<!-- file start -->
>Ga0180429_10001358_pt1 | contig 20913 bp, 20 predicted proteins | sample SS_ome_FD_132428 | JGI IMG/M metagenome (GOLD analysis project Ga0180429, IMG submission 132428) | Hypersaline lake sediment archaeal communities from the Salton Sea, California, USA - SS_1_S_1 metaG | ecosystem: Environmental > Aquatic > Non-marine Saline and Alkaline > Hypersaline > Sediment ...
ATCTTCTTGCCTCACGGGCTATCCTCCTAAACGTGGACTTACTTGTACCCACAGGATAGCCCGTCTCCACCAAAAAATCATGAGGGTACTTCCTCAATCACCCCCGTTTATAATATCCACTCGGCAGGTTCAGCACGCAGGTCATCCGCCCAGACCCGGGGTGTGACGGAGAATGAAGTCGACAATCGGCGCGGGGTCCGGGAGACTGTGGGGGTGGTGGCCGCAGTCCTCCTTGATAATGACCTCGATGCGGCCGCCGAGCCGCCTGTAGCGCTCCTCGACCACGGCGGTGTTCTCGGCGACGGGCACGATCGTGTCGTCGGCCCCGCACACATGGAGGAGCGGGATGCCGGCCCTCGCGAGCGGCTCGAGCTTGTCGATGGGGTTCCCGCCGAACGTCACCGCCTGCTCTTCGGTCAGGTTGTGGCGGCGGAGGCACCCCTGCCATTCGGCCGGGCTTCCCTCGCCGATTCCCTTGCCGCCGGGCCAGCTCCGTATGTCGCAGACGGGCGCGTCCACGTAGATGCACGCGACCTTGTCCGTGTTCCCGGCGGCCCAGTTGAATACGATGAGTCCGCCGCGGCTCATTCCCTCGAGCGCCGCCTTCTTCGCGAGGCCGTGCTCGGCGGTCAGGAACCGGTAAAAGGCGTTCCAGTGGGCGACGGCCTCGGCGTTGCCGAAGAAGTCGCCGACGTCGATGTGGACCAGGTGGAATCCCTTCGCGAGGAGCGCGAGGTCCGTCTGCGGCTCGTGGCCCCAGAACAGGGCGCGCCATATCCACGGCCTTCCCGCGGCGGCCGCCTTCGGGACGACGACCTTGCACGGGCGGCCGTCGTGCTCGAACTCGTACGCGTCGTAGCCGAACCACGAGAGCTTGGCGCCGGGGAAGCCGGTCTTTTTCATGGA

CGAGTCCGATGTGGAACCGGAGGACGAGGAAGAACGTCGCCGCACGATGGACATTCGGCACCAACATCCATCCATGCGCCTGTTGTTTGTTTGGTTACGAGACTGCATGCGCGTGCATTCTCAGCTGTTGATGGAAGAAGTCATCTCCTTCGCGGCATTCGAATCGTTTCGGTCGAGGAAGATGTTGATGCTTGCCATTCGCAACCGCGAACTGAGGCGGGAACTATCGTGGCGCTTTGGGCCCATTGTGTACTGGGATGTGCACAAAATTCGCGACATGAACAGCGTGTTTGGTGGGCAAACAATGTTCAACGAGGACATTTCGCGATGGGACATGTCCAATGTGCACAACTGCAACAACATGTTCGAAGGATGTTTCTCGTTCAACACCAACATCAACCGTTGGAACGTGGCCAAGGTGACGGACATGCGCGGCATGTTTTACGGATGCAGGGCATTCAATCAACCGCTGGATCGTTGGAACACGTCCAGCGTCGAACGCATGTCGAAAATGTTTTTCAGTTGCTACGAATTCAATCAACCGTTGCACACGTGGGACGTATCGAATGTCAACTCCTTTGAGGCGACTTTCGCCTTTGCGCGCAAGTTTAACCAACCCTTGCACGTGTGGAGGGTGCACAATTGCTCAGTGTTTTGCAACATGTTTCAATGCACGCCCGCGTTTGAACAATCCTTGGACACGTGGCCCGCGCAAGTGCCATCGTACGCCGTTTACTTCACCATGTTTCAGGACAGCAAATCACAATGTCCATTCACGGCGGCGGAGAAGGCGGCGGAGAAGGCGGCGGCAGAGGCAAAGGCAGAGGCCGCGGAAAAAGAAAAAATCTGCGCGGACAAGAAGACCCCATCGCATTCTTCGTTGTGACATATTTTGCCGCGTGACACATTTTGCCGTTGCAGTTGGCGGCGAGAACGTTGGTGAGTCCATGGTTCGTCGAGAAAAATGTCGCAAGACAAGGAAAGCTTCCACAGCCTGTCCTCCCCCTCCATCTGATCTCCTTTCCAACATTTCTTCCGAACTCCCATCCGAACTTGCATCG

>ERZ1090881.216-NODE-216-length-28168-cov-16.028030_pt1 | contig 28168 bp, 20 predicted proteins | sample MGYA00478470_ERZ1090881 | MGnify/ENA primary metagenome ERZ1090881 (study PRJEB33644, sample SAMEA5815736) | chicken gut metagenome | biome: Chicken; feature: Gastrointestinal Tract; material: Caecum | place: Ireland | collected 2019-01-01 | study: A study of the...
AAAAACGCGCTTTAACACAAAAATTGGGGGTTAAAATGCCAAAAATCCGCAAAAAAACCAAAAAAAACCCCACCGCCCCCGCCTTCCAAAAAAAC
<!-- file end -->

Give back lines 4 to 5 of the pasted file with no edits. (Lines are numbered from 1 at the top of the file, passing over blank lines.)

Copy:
>ERZ1090881.216-NODE-216-length-28168-cov-16.028030_pt1 | contig 28168 bp, 20 predicted proteins | sample MGYA00478470_ERZ1090881 | MGnify/ENA primary metagenome ERZ1090881 (study PRJEB33644, sample SAMEA5815736) | chicken gut metagenome | biome: Chicken; feature: Gastrointestinal Tract; material: Caecum | place: Ireland | collected 2019-01-01 | study: A study of the...
AAAAACGCGCTTTAACACAAAAATTGGGGGTTAAAATGCCAAAAATCCGCAAAAAAACCAAAAAAAACCCCACCGCCCCCGCCTTCCAAAAAAAC